are the antipodes of each other. I cannot understand how Hartmann came to say that Protestantism "is a halting place in the journey of true Christianity," and that it "allied itself with the renaissance of ancient paganism." These judgments only apply to recent Protestantism, which has abandoned its own principles in order to adopt those of the Renaissance. Pessimism, which formed no part of the current of ideas which characterised the Renaissance, has never been so strongly affirmed as it was by the Reformers. The dogmas of sin and predestination which correspond to the two first aspects of pessimism, the wretchedness of the human species, and social determinism, were pushed to their most extreme consequences. Deliverance was conceived under a very different form to that which had been given it by primitive Christianity; Protestants organised themselves into a military force wherever possible; they made expeditions into Catholic countries, expelled the priests, introduced the reformed cult, and promulgated laws of proscription against papists. They no longer borrowed from the apocalypses the idea of a great final catastrophe, of which the brothers-in-arms who had for so long defended themselves against the attacks of Satan would only be spectators; the Protestants, nourished on the reading of the Old Testament, wished to imitate the exploits of the conquerors of the Holy Land; they took the offensive, and wished to establish the kingdom of God by force. In each locality they conquered the Calvinists brought about a real catastrophic revolution, which changed everything from top to bottom.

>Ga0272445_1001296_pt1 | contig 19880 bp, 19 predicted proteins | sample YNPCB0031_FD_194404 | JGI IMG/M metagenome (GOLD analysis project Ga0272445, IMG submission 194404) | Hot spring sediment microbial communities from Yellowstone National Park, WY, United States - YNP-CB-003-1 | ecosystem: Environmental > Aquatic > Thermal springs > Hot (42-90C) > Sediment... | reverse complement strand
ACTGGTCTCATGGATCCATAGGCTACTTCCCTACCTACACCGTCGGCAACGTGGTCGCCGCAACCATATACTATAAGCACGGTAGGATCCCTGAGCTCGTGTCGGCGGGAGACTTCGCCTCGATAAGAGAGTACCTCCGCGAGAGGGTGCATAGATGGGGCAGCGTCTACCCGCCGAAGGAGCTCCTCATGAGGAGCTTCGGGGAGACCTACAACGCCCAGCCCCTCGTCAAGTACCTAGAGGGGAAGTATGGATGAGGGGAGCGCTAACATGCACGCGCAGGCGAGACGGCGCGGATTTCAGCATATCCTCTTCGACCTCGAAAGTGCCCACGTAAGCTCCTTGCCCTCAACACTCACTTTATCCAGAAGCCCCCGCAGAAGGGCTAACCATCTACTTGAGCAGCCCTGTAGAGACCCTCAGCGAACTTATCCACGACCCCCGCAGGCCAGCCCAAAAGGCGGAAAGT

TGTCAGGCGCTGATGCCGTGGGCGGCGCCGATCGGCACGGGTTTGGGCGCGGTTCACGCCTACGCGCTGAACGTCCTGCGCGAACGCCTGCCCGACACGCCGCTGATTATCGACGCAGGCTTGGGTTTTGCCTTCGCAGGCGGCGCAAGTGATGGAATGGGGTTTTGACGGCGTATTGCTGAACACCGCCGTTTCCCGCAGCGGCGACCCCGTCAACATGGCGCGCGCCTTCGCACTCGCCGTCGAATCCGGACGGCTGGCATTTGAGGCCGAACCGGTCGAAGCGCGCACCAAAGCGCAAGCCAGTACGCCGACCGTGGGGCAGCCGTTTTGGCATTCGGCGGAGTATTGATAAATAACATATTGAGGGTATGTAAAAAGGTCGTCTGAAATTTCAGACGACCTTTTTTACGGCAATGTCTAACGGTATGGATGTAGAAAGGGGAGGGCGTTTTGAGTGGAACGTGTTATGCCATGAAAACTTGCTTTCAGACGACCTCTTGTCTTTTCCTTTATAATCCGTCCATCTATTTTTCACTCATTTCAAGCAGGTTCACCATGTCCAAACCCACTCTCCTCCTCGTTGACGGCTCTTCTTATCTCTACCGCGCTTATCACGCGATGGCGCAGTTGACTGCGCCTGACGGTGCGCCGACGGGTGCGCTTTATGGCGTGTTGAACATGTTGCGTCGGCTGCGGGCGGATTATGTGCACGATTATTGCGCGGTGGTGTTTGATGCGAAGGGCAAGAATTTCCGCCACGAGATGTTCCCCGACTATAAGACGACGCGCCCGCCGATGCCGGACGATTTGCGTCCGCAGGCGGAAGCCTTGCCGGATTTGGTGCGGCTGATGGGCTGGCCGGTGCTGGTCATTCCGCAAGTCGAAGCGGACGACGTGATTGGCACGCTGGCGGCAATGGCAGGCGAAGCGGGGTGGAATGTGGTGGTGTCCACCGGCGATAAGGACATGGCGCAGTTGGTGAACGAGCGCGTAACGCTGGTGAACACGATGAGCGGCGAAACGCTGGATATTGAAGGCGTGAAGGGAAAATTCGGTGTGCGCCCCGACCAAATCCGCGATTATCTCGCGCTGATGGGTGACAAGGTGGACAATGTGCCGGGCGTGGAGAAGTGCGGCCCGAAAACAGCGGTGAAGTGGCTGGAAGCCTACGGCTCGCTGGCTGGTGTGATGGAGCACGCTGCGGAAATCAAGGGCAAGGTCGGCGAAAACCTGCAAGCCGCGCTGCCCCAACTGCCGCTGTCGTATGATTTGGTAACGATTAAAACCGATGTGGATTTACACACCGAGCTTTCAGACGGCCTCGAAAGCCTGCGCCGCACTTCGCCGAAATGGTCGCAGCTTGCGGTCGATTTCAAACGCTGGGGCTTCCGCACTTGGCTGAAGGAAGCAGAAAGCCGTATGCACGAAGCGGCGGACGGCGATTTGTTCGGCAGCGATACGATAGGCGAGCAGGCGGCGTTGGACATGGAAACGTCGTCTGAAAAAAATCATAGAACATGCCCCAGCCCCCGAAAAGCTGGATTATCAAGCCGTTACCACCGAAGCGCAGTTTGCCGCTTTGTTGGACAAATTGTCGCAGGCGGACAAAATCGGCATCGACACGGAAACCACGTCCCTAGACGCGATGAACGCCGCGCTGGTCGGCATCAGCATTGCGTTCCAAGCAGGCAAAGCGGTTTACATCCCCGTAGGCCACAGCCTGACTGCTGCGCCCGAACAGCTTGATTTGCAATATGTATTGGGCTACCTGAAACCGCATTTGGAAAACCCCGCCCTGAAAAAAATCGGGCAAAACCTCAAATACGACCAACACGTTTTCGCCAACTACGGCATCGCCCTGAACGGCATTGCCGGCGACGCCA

- Hartmann, The Religion of the Future, Eng. trans., p. 23.
- "At this epoch commenced the struggle between the Pagan love of life and the Christian hatred of this world and avoidance of it" (Hartmann, op. cit. p. 88). This pagan conception is to be found in liberal protestantism, and this is why Hartmann rightly considers it to be irreligious; but the men of the sixteenth century took a very different view of the matter.